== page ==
Gordon’s idiosyncratic style was already established by those two earlier records, as his quirky sense of rhythm combined with his distinctive voice meant you weren’t mistaking him for anybody else, but it’s to Phillips’ credit that he coaxed an even more offbeat vocal out of Gordon here by telling him to sound inebriated, supposedly to match the drunken sax solo.

That fractured state of mind works brilliantly with the content which finds Gordon stewing over his woman’s misdeeds, vowing bloody revenge. He may in fact mean to carry out this retribution but in his drunken state he’ll be passed out before he gets out his own front door so the girl has nothing to worry about, especially since by the sounds of it Rosco hasn’t raised a finger to her in the past despite this behavior being nothing new.

In many ways that’s what makes this so great. Neither of them are morally pure and so we have no qualms about letting them slug it out and because there’s no rooting interest ethically we’re free to enjoy it purely as a spectator sport.

Gordon’s slurred speech is surprisingly faithful to the melody, even improving upon it at times as he slides his vocal chords over the most unexpected words, drawing them out until it almost sounds like a violent farce.

With his own loping piano, crackling drums and wheezy saxophone that gets progressively stronger during the solo as Rosco loudly encourages him verbally, the track is clean, crisp and well-balanced, all trademarks of Phillips even at this stage of his career.

As Gordon sinks further into delusion we can feel relieved that his vengeful fantasy alone is clearly going to be enough to satiate his anger and with no bloodshed to clean up we can appreciate the record for any one of its equally great attributes… a vivid and memorable story, an easily grasped melody, an intoxicating shuffle rhythm and Gordon’s unforgettable vocal mannerisms.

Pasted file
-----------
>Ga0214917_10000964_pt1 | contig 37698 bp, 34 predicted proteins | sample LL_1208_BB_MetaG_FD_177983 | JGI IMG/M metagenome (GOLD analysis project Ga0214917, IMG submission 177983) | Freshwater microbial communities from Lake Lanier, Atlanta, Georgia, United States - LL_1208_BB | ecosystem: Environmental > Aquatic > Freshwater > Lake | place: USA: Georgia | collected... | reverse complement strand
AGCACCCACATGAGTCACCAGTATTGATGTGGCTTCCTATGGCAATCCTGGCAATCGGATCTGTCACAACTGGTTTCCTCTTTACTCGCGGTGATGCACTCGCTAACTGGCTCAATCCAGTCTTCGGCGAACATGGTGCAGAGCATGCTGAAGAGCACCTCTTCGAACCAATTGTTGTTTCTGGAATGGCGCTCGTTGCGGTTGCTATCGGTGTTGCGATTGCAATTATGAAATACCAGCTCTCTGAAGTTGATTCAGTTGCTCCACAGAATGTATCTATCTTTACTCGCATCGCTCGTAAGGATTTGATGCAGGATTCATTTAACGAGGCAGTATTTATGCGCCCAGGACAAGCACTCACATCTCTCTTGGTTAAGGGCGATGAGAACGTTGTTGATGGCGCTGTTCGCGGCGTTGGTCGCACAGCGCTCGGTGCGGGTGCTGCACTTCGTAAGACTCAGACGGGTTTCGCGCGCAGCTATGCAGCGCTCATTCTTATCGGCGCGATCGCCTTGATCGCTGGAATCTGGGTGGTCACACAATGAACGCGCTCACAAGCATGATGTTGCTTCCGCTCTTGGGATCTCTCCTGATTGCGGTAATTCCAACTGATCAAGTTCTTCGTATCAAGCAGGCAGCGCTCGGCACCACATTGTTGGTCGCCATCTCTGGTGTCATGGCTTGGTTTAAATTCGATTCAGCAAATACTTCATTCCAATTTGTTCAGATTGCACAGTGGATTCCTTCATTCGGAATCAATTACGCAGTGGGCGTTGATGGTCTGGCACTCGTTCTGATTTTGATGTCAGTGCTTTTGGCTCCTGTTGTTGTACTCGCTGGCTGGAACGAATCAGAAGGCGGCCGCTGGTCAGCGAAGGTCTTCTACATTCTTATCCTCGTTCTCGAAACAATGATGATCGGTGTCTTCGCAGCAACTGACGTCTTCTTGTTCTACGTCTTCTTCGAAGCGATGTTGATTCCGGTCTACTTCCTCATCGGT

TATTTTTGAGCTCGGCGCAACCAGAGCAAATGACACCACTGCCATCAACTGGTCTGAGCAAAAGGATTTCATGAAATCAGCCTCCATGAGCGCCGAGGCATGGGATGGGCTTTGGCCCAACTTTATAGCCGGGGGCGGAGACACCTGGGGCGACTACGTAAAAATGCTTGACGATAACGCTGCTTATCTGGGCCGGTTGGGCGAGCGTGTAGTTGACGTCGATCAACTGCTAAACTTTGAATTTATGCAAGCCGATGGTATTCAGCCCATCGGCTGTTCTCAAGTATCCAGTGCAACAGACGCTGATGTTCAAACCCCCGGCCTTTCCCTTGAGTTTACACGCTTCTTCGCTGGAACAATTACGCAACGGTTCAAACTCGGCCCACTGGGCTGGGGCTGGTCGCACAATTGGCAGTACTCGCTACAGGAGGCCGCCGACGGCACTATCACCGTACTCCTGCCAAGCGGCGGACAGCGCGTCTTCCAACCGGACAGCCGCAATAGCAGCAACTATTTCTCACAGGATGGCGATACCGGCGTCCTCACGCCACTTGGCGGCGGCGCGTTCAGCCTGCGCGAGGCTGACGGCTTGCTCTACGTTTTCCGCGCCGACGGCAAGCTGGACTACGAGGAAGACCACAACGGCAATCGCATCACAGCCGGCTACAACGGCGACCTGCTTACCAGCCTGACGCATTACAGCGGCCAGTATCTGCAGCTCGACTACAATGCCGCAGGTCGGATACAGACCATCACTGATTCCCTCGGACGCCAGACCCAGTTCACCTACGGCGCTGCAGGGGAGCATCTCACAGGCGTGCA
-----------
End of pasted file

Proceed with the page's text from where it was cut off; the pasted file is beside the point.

Steppin’ Out And That Ain’t Right
Though we’re loathe to give the Biharis any credit, what happened next was justifiable, as they had their newly signed talent scout and bandleader Ike Turner – himself a disgruntled former Phillips’ associate – bring Gordon in and re-cut the song to sound as close as possible to the Chess original so they could issue their own single.

We’ll get to that version soon enough, but while undoubtedly it was both versions raking in the sales and jukebox spins, it wasn’t the superior Chess single that got official credit when the song went to Number One, depriving Phillips of his second chart topper as a producer.

But it was still partly his vision which fueled Gordon’s approach and as always if we criticize someone because they deserve it, we’ll praise them when they deserve that too and here Phillips deserves praise, as this Booted is just flat out better.

Better sung, more atmospheric and yes, better produced as well.

In the end it might even be this one that gets heard more today and while Gordon inevitably gets screwed yet again by history in their attempt to focus more of the attention on Phillips’s role in all of this, it’s worth remembering that it was still Rosco Gordon who all of those successful – if unethical – record men were fighting over.


(Visit the Artist page of Rosco Gordon for the complete archive of his records reviewed to date)

Spontaneous Lunacy has reviewed other versions of this song you may be interested in:
Rosco Gordon (RPM version) (December, 1951)